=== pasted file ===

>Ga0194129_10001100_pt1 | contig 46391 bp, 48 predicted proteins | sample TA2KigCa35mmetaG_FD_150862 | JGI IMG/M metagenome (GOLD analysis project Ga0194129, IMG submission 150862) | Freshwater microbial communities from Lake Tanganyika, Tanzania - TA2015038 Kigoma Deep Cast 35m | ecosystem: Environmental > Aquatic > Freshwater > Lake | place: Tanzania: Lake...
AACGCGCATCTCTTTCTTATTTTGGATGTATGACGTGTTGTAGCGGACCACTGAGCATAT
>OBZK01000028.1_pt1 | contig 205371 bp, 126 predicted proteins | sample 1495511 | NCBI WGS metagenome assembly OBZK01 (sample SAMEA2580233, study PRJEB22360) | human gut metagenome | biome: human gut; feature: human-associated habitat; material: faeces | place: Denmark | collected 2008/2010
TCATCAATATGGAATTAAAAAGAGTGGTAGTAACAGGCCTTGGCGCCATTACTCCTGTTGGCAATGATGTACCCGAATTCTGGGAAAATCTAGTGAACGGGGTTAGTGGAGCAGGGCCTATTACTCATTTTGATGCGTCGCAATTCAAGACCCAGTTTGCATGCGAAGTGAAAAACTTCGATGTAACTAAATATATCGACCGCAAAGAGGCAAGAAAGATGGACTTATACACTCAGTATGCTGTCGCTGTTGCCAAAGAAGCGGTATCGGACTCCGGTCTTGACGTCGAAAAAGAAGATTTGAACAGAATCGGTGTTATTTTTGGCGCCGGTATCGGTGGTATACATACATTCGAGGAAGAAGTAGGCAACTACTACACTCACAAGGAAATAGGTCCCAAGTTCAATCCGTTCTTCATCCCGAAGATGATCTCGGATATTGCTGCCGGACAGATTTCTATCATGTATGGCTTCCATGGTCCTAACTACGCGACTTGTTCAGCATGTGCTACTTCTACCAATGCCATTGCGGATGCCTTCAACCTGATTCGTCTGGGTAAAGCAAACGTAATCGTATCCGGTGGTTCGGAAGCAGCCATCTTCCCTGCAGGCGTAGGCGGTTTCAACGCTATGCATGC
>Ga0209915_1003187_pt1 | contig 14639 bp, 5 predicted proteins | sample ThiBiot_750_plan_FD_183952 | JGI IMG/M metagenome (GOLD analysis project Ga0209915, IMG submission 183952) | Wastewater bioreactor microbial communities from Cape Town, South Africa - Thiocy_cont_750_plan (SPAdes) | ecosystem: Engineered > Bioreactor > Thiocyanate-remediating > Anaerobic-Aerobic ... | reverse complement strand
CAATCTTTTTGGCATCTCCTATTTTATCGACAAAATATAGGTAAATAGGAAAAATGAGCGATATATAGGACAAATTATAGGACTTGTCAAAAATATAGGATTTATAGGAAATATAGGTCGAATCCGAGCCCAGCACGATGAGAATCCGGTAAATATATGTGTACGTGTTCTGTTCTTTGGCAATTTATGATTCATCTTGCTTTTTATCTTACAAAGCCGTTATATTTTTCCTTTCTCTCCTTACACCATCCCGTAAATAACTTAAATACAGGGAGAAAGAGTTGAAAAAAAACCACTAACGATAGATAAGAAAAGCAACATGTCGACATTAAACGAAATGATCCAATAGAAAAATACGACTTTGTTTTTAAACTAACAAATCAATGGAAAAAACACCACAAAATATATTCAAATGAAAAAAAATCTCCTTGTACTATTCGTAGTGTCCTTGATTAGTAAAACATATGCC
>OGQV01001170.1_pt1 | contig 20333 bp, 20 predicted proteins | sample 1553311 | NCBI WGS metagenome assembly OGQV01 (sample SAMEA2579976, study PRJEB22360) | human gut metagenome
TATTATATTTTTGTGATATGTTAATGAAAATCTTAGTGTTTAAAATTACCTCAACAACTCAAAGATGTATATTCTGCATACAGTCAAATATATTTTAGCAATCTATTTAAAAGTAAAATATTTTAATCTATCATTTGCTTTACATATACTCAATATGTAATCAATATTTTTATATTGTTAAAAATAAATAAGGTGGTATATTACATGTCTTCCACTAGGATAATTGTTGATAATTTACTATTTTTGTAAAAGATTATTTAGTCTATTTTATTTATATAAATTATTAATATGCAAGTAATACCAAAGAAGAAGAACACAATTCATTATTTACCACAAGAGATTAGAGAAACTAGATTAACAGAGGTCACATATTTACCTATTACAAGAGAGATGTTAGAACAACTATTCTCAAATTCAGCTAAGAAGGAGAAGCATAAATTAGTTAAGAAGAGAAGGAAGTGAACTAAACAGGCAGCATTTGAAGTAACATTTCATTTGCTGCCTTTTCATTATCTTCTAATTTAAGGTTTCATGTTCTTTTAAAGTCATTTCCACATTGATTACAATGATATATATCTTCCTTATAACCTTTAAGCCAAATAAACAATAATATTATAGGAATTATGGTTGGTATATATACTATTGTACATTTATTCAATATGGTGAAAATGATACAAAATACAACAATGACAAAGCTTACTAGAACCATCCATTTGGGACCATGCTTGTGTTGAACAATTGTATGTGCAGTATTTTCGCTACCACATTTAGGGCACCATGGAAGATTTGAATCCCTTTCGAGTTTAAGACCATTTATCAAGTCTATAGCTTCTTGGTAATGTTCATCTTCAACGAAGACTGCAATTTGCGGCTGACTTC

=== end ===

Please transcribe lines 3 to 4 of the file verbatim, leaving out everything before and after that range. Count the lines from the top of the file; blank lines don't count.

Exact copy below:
>OBZK01000028.1_pt1 | contig 205371 bp, 126 predicted proteins | sample 1495511 | NCBI WGS metagenome assembly OBZK01 (sample SAMEA2580233, study PRJEB22360) | human gut metagenome | biome: human gut; feature: human-associated habitat; material: faeces | place: Denmark | collected 2008/2010
TCATCAATATGGAATTAAAAAGAGTGGTAGTAACAGGCCTTGGCGCCATTACTCCTGTTGGCAATGATGTACCCGAATTCTGGGAAAATCTAGTGAACGGGGTTAGTGGAGCAGGGCCTATTACTCATTTTGATGCGTCGCAATTCAAGACCCAGTTTGCATGCGAAGTGAAAAACTTCGATGTAACTAAATATATCGACCGCAAAGAGGCAAGAAAGATGGACTTATACACTCAGTATGCTGTCGCTGTTGCCAAAGAAGCGGTATCGGACTCCGGTCTTGACGTCGAAAAAGAAGATTTGAACAGAATCGGTGTTATTTTTGGCGCCGGTATCGGTGGTATACATACATTCGAGGAAGAAGTAGGCAACTACTACACTCACAAGGAAATAGGTCCCAAGTTCAATCCGTTCTTCATCCCGAAGATGATCTCGGATATTGCTGCCGGACAGATTTCTATCATGTATGGCTTCCATGGTCCTAACTACGCGACTTGTTCAGCATGTGCTACTTCTACCAATGCCATTGCGGATGCCTTCAACCTGATTCGTCTGGGTAAAGCAAACGTAATCGTATCCGGTGGTTCGGAAGCAGCCATCTTCCCTGCAGGCGTAGGCGGTTTCAACGCTATGCATGC